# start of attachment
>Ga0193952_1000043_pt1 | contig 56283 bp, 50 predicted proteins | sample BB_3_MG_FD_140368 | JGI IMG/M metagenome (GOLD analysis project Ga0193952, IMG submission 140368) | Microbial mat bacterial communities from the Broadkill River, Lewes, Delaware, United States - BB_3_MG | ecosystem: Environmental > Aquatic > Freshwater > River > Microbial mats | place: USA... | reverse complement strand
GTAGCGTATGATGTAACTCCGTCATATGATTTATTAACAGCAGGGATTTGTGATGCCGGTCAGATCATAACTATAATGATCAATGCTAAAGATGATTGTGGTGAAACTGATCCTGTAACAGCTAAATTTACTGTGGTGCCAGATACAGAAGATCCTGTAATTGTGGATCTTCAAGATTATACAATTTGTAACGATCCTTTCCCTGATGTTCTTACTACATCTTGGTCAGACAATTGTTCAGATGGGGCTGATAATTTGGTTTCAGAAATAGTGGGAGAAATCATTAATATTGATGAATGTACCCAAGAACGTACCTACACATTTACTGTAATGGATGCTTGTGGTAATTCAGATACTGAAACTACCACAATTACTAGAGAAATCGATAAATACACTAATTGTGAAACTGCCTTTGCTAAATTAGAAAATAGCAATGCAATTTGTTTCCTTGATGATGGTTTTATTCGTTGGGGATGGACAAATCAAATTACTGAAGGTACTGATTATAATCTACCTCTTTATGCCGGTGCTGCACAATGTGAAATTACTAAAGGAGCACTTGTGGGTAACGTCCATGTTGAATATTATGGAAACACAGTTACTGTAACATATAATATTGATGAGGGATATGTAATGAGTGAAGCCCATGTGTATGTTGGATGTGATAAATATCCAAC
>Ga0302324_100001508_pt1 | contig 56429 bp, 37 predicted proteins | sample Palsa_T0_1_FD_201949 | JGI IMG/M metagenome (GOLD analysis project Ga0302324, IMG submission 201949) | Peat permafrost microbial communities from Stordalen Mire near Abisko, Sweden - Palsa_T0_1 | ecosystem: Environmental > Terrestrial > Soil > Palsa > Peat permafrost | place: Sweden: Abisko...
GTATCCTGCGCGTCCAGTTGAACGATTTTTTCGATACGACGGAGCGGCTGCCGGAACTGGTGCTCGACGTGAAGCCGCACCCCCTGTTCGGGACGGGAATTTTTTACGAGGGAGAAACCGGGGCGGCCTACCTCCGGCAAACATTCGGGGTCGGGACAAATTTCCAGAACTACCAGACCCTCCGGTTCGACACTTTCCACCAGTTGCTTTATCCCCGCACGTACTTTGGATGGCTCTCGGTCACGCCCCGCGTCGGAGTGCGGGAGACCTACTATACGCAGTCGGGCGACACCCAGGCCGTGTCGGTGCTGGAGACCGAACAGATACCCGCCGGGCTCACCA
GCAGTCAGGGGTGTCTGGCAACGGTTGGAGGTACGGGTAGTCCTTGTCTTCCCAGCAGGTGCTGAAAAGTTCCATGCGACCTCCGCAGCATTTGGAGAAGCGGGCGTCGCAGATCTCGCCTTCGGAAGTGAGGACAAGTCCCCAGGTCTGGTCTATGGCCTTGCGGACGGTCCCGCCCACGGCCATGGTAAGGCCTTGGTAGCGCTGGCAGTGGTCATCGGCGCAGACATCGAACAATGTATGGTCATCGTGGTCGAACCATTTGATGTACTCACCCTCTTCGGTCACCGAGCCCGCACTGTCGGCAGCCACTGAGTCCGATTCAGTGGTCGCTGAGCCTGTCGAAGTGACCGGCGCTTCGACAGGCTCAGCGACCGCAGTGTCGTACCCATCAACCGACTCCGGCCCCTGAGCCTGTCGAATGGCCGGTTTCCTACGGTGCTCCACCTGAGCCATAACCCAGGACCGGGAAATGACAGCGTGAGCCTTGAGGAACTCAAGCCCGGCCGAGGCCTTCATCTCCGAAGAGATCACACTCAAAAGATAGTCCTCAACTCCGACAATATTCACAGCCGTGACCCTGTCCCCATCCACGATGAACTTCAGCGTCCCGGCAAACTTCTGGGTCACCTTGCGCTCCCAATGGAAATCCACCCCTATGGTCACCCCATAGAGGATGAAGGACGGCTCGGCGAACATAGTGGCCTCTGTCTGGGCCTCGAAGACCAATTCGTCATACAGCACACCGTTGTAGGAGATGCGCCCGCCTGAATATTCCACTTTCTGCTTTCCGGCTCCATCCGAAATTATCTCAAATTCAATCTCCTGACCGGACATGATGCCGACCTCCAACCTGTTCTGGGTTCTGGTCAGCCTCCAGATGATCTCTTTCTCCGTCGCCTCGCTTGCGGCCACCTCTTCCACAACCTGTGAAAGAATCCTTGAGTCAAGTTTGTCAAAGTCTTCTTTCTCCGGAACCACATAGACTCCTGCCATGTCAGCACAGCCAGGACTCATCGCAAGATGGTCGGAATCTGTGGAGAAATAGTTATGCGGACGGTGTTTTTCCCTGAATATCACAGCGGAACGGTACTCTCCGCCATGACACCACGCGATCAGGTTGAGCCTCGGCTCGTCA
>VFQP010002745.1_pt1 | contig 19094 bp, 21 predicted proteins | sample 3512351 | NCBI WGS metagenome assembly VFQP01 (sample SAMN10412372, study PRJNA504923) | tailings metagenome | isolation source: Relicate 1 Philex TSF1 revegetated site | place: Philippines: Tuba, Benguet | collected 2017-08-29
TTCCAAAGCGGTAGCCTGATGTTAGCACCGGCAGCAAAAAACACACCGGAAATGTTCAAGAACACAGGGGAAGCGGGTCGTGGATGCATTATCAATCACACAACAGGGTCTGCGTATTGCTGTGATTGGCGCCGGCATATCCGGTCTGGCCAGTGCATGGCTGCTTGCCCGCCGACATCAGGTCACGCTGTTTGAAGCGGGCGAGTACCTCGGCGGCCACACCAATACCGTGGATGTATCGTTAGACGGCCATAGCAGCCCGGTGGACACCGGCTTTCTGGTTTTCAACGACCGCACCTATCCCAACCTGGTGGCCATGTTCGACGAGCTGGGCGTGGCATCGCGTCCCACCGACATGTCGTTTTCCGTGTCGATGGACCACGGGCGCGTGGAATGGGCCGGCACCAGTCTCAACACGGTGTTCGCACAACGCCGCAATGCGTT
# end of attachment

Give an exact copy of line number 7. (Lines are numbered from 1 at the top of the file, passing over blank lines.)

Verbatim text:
TTCCAAAGCGGTAGCCTGATGTTAGCACCGGCAGCAAAAAACACACCGGAAATGTTCAAGAACACAGGGGAAGCGGGTCGTGGATGCATTATCAATCACACAACAGGGTCTGCGTATTGCTGTGATTGGCGCCGGCATATCCGGTCTGGCCAGTGCATGGCTGCTTGCCCGCCGACATCAGGTCACGCTGTTTGAAGCGGGCGAGTACCTCGGCGGCCACACCAATACCGTGGATGTATCGTTAGACGGCCATAGCAGCCCGGTGGACACCGGCTTTCTGGTTTTCAACGACCGCACCTATCCCAACCTGGTGGCCATGTTCGACGAGCTGGGCGTGGCATCGCGTCCCACCGACATGTCGTTTTCCGTGTCGATGGACCACGGGCGCGTGGAATGGGCCGGCACCAGTCTCAACACGGTGTTCGCACAACGCCGCAATGCGTT